Concerns are rising that Japan may revise the 1993 Kono Statement, its symbolic apology for wartime sex slavery, with top officials showing signs of leaning toward the claims of the extreme right.
The statement, issued by then-Chief Cabinet Secretary Yohei Kono and based on the testimonies of 16 victims, acknowledges involvement of Japanese authorities in forcing women into sex slavery and offers “sincere apologies and remorse.” Right-wing politicians and organizations, however, have since denied official involvement, comparing the victims to prostitutes.
“The testimonies of comfort women were taken on the premise of being closed-door sessions. The government will consider whether there can be a revision while preserving the confidence in which they were given,” Chief Cabinet Secretary Yoshihide Suga said Monday. “Comfort women” refers to those forced into sex slavery.
Suga also commented last week that the Japanese government “would like to consider” setting up a verification team to review the testimonies.
As the Japanese government has been laying the groundwork for backtracking on the issue, Japan’s right-wing media has also been increasing the pressure.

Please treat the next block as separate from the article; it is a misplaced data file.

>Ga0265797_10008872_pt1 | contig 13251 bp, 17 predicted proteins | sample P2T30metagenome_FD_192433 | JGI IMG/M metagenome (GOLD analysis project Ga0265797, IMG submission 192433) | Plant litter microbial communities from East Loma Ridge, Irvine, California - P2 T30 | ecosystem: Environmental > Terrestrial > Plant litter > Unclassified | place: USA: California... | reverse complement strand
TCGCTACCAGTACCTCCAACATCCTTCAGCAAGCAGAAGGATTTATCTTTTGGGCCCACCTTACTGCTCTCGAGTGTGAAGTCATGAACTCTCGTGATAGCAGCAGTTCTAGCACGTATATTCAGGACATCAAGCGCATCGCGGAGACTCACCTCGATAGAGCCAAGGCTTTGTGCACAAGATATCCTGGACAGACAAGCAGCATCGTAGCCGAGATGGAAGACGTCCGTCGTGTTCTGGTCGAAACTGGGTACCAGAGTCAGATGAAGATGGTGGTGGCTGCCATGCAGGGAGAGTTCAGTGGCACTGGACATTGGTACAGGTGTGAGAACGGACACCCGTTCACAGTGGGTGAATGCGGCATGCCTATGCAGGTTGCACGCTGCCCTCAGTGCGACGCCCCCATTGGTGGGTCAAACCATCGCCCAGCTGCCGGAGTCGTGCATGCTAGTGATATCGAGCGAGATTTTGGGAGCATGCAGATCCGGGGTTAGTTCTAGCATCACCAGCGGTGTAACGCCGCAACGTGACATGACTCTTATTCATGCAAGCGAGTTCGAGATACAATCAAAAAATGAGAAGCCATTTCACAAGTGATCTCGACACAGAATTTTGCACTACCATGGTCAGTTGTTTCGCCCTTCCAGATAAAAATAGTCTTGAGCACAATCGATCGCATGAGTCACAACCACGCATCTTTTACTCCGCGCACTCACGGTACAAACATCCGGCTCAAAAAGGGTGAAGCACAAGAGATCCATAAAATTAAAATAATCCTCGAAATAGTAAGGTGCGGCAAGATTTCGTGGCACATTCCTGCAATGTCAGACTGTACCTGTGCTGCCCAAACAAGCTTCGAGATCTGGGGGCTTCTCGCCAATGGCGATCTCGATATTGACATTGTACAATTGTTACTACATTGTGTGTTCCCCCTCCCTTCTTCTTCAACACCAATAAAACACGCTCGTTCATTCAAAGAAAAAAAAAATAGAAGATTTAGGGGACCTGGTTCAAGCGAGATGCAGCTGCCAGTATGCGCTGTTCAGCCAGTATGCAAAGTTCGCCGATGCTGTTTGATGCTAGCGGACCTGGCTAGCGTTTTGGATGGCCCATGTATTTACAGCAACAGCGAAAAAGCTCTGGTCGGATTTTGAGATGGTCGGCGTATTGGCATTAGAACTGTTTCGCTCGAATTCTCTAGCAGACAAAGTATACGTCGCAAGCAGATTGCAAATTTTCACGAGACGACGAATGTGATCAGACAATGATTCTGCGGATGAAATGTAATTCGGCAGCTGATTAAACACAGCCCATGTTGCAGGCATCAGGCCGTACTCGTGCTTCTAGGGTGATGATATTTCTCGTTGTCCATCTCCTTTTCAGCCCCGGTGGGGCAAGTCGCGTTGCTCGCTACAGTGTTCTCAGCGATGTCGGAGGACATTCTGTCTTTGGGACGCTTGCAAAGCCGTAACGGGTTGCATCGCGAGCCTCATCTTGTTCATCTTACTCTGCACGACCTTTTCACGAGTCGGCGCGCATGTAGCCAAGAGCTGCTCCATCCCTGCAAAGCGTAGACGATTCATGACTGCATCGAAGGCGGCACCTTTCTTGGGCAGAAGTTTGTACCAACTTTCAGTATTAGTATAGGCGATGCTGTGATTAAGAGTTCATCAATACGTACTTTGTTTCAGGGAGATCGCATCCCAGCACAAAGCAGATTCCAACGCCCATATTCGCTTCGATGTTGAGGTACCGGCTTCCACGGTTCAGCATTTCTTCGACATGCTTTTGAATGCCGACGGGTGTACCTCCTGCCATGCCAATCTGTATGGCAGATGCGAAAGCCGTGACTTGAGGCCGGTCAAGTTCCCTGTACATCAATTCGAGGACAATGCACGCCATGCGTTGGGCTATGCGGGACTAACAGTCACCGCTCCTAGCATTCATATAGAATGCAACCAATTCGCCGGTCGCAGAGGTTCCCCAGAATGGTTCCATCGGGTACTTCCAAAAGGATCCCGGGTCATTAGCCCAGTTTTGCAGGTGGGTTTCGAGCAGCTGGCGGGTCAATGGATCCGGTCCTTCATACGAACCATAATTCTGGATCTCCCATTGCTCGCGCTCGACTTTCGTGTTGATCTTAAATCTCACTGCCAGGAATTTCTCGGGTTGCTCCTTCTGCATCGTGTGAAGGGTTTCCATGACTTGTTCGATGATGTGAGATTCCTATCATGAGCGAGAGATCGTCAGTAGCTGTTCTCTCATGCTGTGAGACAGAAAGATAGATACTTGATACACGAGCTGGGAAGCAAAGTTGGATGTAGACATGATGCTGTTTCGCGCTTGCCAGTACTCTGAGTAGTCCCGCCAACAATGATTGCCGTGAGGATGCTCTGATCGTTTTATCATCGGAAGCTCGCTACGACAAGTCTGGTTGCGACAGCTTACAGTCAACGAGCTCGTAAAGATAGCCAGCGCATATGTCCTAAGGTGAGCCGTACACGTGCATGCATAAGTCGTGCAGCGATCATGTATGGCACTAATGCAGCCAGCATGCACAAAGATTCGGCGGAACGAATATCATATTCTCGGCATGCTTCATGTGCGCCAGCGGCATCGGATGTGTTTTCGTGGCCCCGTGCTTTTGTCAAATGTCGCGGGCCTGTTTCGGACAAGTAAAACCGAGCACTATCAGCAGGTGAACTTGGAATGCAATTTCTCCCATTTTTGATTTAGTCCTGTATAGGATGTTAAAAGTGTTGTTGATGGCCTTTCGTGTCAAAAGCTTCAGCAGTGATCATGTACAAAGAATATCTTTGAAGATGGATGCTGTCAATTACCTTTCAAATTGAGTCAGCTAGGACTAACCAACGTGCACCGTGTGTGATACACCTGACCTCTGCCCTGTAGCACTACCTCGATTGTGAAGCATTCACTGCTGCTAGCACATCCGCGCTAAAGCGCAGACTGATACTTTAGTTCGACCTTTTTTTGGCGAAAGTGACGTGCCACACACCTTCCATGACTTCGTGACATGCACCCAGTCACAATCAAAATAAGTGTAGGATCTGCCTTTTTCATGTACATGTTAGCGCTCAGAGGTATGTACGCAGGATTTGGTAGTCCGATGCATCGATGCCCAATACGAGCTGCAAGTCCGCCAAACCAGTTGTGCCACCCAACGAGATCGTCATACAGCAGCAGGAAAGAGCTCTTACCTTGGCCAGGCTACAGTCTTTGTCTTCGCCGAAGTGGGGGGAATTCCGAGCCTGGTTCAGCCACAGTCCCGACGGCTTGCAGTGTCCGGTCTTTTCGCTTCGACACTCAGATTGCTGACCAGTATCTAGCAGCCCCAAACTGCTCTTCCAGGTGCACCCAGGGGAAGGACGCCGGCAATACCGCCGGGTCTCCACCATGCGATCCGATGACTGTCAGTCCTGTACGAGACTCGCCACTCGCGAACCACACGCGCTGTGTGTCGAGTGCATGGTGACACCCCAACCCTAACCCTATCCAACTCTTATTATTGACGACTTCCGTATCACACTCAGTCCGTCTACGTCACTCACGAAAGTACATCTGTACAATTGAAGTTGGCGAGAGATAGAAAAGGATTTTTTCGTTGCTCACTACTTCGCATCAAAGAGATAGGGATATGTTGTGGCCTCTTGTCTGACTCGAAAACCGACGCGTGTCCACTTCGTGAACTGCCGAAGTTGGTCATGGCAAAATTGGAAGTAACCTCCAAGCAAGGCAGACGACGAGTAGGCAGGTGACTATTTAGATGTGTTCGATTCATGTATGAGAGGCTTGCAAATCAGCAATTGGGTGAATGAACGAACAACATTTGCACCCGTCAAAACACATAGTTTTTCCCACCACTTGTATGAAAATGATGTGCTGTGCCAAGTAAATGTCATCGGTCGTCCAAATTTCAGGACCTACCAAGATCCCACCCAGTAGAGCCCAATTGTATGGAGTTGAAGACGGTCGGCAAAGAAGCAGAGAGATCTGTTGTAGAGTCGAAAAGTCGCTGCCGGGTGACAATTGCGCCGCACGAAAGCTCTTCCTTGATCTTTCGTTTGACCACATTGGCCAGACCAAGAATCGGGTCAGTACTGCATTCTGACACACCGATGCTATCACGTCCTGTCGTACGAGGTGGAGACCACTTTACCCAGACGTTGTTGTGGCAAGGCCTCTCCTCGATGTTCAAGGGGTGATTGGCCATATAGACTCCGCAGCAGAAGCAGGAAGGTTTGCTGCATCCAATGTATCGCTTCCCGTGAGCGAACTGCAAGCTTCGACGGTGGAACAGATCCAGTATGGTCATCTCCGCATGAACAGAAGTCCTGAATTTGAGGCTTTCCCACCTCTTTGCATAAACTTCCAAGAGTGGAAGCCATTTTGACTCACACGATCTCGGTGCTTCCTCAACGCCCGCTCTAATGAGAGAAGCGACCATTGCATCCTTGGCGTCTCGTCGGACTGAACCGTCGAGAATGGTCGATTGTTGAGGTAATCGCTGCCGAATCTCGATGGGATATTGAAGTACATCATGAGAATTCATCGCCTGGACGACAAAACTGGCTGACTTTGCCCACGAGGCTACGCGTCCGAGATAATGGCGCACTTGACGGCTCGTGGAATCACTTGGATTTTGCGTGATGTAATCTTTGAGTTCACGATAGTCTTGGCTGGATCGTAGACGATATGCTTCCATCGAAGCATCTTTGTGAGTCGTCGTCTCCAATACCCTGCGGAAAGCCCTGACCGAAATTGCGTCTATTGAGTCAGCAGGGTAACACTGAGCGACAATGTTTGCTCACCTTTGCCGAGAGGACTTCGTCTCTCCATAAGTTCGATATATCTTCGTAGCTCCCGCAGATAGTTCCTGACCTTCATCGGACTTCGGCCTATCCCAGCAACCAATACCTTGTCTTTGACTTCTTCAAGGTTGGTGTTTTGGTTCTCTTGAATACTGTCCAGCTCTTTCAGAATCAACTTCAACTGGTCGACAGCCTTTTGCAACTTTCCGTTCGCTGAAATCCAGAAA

On Monday, Sankei Shimbun carried an article citing survey results backing up the calls to review the Kono Statement.
The survey, conducted in collaboration with Fuji News Network, showed that 58.6 percent of the respondents thought that the Kono Statement should be reviewed. In addition, 66.3 percent of the respondents agreed with the need for a parliamentary verification of the victims’ testimonies.
The validity of the survey, however, has been brought into question, with allegations that its wording was unclear.
In addition, the survey is reported to have included information used by those denying Japan’s wartime atrocities to back up claims that the victims were forced into sex slavery.
As right-wing claims take root in Japan, Koreans and Chinese in Australia are to cooperate in bringing about the adoption of a related bill in the Australian parliament.
The bill the Australia-based Korean and Chinese nationals are pushing for calls for the Japanese government to apologize for its past, admit its part in forcing women into sex slavery and compensate the victims.
“The views of the Korean and Chinese societies were conveyed to members of the ruling Liberal Party, and the lawmakers expressed agreement,” a Sydney Korean society official was quoted as saying by a local news agency.
By Choi He-suk (firstname.lastname@example.org)